During the post-war period, Audemars Piguet, along with other companies, slowly developed into a brand name, where previously the company had been far more concerned with making and supplying. La Vallée's tradition being focused on higher quality, complicated movements (what used to be called haute de gamme) over quantity, AP was known in its key European markets of Germany and Italy for its gold dress watches and for a specialisation on jewelled watches (they were one of the few companies able to set jewels on watch hands). This reputation was reinforced by the distributor for these markets who also represented Omega (a brand catering to the middle value, more technical niches). Close ties with its distributors meant that AP was both responsive to its market's needs and confident in the volumes it could expect to sell - a crucial element in the genesis of the Royal Oak.


And it was the markets that set the ball rolling. The watch business had ended the 1960s on a relatively high note. The positive reception for the new automatic chronograph movements from Breitling, Heuer and Zenith showed that there was demand for higher-value watches, a development that alerted the retailers and distributors to an emerging gap in the market - even the unveiling of the first quartz movements for watches was still thought a positive. The Italians in particular asked AP to look into developing a luxury segment sports watch as an alternative to the formal, dressy gold watches that were AP's mainstay. They wanted a watch that they could sell as able to be taken seamlessly from office, to beach, to nightclub, that would be less obvious than gold - they even suggested stainless steel might be the material.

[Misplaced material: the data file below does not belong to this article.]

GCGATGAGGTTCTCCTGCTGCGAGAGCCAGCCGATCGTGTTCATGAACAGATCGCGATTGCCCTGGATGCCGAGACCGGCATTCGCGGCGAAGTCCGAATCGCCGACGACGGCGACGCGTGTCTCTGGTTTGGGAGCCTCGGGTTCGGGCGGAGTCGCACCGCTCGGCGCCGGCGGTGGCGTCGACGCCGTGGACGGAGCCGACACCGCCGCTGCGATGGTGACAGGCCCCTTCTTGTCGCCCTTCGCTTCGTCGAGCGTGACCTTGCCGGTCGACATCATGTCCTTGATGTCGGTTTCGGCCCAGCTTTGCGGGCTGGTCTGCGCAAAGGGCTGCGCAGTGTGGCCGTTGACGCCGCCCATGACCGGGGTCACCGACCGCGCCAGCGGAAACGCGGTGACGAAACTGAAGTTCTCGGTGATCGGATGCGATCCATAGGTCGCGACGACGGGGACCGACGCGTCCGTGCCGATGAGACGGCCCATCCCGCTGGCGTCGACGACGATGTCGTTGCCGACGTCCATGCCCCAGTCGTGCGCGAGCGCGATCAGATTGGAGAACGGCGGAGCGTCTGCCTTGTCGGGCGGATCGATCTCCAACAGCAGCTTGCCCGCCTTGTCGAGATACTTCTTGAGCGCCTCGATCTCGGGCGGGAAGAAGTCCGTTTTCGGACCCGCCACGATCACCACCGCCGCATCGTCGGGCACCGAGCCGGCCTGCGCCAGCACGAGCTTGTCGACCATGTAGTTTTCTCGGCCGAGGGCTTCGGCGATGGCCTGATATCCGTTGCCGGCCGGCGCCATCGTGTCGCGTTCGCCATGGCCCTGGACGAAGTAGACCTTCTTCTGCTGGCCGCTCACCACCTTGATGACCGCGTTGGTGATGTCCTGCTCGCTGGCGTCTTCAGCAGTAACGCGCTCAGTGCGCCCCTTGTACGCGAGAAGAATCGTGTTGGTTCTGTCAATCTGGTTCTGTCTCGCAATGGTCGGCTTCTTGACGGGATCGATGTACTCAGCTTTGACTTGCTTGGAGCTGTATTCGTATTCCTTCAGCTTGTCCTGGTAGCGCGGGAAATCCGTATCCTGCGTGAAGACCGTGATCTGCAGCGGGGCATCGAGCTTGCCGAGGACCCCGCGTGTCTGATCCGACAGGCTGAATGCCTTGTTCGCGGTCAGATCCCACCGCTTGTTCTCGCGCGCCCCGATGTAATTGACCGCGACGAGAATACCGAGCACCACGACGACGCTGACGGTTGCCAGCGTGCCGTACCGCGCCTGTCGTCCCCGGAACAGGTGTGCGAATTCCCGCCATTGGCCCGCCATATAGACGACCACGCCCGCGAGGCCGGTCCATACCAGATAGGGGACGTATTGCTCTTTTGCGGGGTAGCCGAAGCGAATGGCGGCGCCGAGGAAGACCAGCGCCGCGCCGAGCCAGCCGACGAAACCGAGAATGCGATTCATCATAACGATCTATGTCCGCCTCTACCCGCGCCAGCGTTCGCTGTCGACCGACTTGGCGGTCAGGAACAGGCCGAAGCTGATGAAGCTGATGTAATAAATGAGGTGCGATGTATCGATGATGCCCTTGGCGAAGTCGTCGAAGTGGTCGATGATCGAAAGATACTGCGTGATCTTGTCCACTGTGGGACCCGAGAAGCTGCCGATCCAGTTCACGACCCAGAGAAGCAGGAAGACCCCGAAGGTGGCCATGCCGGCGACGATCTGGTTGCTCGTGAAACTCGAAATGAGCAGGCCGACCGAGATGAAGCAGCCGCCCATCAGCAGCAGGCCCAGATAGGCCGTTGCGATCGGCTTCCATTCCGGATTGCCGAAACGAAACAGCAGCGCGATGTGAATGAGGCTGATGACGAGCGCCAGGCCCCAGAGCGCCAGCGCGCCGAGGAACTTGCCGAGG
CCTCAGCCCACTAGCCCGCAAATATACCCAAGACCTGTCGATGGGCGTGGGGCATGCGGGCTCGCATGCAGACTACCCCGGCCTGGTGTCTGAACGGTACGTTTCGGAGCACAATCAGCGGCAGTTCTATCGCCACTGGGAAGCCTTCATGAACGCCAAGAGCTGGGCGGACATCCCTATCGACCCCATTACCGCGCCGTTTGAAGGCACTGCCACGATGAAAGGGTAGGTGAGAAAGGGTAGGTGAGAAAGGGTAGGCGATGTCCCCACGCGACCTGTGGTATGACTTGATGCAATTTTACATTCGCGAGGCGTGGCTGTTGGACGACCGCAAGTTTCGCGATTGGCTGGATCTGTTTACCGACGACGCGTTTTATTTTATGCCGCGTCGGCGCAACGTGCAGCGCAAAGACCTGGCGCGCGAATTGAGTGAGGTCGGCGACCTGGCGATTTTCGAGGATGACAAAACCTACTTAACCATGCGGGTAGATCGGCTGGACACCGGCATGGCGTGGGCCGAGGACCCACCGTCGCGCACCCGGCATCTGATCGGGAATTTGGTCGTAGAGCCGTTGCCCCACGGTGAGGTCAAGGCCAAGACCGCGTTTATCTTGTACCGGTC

70sThe watch that started it all, the original 1972 Royal Oak was thought of overnight but has lived on and is still making an impact four decades on. 


The first cut

AP can have made little progress internally, as they were without a credible concept on the eve of a meeting with Carlo de Marchi, the Italian distributor, at the 1971 Basel Fair. AP's Managing Director, Georges Golay, apparently made the call to Gérald Genta the afternoon before, outlined the brief and asked for drawings to be delivered in the morning. That evening's work made Genta's reputation and determined Audemars Piguet's future.